It will take more than fear of Donald Trump for Democrats to win this fall. They need a message. This article from Harold Meyerson after monumental losses in 2014 summed it up:
What, besides raising the minimum wage, do the Democrats propose to do about the shift in income from wages to profits, from labor to capital, from the 99 percent to the 1 percent? How do they deliver for an embattled middle class in a globalized, de-unionized, far-from-full-employment economy, where workers have lost the power they once wielded to ensure a more equitable distribution of income and wealth? What Democrat, besides Elizabeth Warren, campaigned this year to diminish the sway of the banks? Who proposed policies that would give workers the power to win more stable employment and higher incomes, not just at the level of the minimum wage but across the economic spectrum?
Bernie Sanders has focused on the banks this year, but Democrats as a party have failed so far to send a message to families working without a net that their concerns and anxieties have been both heard and felt, and that Democrats have a plan to address them. They need to forcefully answer the “cares about people like me” question.
They need to connect.
Alec MacGillis provided this anecdote from 2012:
The day of the 2012 presidential election, while reporting on the south side of Columbus, Ohio, I came across a 50-year-old man named Matt Bimberg who was waiting for the bus. He was a middle-aged white man with a Detroit Tigers cap in a mostly black neighborhood, and was returning home from a warehouse job as a forklift operator. He got the job thanks to a three-week training course paid for by the U.S. Department of Labor, and for that reason decided to vote for Barack Obama after having voted for John McCain in 2008.
“My line of thinking was that under Romney and Ryan, it would be more a trickle-down administration,” he told me at the time. “Their thinking is to give that money to corporations and the rich in tax breaks, and some will trickle down. But it didn’t work then and it won’t work now. Romney reminds me so much of Reagan’s theory of supply-side economics. It scares me.”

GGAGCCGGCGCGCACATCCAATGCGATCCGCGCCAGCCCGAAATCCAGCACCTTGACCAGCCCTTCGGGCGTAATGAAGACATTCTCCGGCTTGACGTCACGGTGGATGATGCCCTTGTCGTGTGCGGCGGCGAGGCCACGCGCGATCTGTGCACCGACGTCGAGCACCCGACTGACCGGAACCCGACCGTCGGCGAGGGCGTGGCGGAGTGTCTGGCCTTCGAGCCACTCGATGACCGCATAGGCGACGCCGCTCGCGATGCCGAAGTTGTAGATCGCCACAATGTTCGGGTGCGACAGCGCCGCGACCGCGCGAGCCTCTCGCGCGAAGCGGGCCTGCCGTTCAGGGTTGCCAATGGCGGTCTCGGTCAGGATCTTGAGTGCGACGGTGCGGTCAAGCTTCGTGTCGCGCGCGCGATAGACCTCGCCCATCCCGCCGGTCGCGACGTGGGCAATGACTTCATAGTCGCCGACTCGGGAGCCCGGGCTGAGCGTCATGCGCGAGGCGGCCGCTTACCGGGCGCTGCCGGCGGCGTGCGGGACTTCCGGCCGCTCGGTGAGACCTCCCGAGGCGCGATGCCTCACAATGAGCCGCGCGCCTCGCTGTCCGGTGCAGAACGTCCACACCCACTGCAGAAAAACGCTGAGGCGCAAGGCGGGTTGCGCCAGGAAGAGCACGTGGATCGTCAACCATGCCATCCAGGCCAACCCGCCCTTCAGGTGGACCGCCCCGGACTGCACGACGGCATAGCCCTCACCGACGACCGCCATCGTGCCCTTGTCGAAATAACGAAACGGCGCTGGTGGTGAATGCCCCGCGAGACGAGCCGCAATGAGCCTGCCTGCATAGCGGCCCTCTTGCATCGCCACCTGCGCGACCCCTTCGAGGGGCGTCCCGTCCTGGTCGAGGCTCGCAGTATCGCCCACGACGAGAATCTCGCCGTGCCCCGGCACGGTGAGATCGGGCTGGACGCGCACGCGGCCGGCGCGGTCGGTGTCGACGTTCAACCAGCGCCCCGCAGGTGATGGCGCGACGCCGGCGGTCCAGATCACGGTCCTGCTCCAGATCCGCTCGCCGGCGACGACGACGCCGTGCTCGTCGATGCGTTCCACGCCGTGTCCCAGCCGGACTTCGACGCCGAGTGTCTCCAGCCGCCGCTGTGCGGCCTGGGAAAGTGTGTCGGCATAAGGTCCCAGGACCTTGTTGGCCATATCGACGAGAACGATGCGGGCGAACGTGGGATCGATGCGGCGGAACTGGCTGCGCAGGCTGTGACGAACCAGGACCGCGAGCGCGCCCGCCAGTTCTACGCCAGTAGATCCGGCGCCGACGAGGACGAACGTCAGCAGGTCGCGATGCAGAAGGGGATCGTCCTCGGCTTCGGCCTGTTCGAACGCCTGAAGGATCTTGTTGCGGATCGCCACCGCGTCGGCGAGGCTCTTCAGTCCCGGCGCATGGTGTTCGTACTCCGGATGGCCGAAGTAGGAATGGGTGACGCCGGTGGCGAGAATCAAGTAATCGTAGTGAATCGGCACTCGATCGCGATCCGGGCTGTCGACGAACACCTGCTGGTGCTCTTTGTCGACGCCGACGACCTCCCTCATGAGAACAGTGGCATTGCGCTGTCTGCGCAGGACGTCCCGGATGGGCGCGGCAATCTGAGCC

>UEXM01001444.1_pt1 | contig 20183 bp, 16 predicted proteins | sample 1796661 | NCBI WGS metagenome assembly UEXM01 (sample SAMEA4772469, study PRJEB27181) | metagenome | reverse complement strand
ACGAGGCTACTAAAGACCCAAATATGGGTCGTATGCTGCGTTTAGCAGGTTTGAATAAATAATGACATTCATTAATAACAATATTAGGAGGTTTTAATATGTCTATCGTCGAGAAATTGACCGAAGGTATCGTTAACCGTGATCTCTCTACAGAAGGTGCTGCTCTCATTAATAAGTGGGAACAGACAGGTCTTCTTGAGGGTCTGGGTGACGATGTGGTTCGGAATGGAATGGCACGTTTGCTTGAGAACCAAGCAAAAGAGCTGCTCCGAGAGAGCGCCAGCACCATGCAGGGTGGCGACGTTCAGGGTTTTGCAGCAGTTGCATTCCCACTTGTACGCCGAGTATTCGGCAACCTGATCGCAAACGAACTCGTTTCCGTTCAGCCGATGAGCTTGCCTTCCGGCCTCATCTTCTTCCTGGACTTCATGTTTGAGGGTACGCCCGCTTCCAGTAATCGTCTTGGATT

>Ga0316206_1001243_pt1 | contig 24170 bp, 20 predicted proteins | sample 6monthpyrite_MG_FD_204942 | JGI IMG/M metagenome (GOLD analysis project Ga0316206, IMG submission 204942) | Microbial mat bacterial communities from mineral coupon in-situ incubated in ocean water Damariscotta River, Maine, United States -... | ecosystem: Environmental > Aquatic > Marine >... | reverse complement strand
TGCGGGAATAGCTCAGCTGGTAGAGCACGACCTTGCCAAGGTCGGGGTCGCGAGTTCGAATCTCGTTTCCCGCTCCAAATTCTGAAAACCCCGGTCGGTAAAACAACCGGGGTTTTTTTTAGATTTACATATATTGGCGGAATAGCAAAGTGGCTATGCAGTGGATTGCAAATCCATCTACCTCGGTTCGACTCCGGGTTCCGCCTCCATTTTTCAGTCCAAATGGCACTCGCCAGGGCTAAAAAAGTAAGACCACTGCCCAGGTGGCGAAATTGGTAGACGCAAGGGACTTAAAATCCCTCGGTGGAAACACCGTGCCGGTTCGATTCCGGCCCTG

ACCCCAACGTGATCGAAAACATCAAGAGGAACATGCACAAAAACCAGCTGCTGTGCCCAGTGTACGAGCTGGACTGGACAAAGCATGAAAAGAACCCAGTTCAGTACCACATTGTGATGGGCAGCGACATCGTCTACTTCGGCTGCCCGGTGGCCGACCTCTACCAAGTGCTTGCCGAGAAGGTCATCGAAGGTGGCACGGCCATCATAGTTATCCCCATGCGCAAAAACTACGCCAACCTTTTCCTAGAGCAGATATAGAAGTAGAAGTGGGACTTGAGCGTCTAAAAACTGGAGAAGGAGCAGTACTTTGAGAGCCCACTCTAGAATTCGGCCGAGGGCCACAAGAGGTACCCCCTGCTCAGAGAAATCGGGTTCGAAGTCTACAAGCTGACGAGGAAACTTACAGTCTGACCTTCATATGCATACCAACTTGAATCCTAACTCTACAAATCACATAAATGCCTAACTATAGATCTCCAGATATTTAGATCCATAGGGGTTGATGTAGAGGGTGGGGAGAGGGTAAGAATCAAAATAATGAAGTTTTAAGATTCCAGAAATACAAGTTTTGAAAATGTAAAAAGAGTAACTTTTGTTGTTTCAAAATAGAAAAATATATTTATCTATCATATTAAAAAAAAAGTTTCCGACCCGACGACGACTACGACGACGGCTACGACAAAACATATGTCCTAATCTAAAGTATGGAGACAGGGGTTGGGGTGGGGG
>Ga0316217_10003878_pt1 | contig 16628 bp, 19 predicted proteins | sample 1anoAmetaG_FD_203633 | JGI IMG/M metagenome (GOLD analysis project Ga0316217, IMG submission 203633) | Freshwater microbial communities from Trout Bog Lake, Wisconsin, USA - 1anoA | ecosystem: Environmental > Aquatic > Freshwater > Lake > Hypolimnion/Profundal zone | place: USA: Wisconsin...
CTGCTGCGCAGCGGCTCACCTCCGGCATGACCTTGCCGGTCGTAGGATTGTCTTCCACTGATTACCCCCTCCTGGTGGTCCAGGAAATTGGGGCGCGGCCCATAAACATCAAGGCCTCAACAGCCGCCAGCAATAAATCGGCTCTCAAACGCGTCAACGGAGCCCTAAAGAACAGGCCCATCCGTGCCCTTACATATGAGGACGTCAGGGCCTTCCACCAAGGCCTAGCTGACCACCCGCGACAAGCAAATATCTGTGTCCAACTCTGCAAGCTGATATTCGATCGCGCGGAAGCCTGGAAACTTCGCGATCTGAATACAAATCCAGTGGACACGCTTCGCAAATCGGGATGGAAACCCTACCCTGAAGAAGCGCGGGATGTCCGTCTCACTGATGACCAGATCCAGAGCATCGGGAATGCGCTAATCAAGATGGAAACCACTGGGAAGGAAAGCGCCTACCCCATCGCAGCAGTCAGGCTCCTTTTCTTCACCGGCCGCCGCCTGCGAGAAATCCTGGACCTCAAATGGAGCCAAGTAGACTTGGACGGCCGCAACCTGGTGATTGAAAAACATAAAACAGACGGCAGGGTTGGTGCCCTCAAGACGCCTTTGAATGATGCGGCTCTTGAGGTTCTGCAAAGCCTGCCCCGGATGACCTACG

MacGillis’ point (allowing for off-year falloff in the vote) was that Democrats forgot that message and failed to tell people whose side they are on in 2014.
Matt Taibbi references a comment by Hillary Clinton that connects the subprime crisis to the problems of race in a way that Sanders never seemed to. Taibbi admits that the press (and he himself) overlooked practices at the heart of the financial crisis. Subprime “was fueled by a particular kind of predatory lending that targeted a very specific group of people.” Poor and minority people, to be exact. Predatory lending practices that target black families have made a comeback (they never really disappeared).
The point is not that targeting those practices should be a key campaign issue. It is that the left focuses so much on technocratic issues and spends so much time trying to impress voters with how smart we are that we miss the gut reality people live on the street. Therein lies the disconnect. Donald Trump doesn’t suffer from that problem. He doesn’t know enough to. It is why his supporters believe Trump says what they are thinking. What Democrats end up offering is technocratic, weak tea to struggling people who need something stronger if they are going to be energized enough to come out and vote for them. Voters want to hear how Democrats understand and care “about people like me.”
(Cross-posted from Hullabaloo.)